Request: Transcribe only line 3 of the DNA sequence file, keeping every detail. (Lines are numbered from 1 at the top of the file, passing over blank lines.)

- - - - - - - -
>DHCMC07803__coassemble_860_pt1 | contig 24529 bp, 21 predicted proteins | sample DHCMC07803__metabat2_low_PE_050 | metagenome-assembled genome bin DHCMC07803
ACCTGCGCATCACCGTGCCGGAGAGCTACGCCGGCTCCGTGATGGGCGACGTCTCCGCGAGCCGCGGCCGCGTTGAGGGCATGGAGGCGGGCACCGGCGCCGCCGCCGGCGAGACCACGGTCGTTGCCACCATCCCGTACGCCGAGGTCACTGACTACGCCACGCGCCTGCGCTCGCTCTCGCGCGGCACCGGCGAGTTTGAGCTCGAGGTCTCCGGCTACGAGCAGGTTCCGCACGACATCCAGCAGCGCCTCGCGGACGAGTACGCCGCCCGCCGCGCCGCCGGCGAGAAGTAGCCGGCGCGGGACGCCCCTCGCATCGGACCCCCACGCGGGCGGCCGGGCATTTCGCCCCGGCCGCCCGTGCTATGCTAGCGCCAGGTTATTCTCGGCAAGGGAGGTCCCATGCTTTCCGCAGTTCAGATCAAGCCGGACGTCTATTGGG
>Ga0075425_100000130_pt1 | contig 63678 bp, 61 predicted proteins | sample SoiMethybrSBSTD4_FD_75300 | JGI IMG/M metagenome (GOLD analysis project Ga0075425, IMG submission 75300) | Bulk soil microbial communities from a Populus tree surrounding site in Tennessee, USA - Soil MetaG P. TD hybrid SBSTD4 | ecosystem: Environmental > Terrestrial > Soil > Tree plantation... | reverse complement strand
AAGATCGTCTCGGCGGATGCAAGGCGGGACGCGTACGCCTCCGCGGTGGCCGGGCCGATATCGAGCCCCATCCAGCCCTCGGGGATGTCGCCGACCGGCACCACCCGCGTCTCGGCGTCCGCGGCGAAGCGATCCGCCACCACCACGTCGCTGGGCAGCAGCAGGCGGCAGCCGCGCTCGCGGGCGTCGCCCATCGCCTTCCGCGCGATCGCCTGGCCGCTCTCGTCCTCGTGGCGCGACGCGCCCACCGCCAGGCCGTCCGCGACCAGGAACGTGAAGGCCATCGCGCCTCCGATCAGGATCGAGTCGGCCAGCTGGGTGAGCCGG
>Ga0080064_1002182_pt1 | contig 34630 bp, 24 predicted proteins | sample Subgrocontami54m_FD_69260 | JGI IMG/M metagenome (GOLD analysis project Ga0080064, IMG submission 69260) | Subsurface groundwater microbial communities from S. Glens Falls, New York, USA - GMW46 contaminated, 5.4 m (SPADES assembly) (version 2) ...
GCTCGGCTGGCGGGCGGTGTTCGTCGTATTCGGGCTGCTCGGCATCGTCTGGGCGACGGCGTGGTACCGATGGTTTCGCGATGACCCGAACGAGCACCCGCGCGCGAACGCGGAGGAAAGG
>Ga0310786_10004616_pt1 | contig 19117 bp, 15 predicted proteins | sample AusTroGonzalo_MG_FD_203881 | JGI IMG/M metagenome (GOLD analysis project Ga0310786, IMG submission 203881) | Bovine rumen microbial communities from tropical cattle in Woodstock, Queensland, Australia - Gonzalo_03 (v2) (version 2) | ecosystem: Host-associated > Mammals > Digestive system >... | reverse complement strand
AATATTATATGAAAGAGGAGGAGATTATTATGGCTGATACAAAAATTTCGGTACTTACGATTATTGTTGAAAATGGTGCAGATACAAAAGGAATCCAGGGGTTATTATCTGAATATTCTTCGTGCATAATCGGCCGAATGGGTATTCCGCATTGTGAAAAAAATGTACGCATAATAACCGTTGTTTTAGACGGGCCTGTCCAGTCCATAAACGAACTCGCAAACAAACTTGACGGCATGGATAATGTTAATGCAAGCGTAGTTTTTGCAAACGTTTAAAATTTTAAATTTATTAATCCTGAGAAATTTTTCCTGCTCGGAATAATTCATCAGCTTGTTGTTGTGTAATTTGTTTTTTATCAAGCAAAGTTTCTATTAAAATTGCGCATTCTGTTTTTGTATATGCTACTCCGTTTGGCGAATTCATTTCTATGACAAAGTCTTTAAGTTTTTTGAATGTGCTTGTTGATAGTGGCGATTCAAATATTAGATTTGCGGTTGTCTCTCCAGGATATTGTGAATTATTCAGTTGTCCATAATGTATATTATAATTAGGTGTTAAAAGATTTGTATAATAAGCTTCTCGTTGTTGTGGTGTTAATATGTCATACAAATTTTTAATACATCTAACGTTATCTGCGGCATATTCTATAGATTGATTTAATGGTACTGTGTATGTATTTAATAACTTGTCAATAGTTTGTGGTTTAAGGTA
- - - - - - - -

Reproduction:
>Ga0075425_100000130_pt1 | contig 63678 bp, 61 predicted proteins | sample SoiMethybrSBSTD4_FD_75300 | JGI IMG/M metagenome (GOLD analysis project Ga0075425, IMG submission 75300) | Bulk soil microbial communities from a Populus tree surrounding site in Tennessee, USA - Soil MetaG P. TD hybrid SBSTD4 | ecosystem: Environmental > Terrestrial > Soil > Tree plantation... | reverse complement strand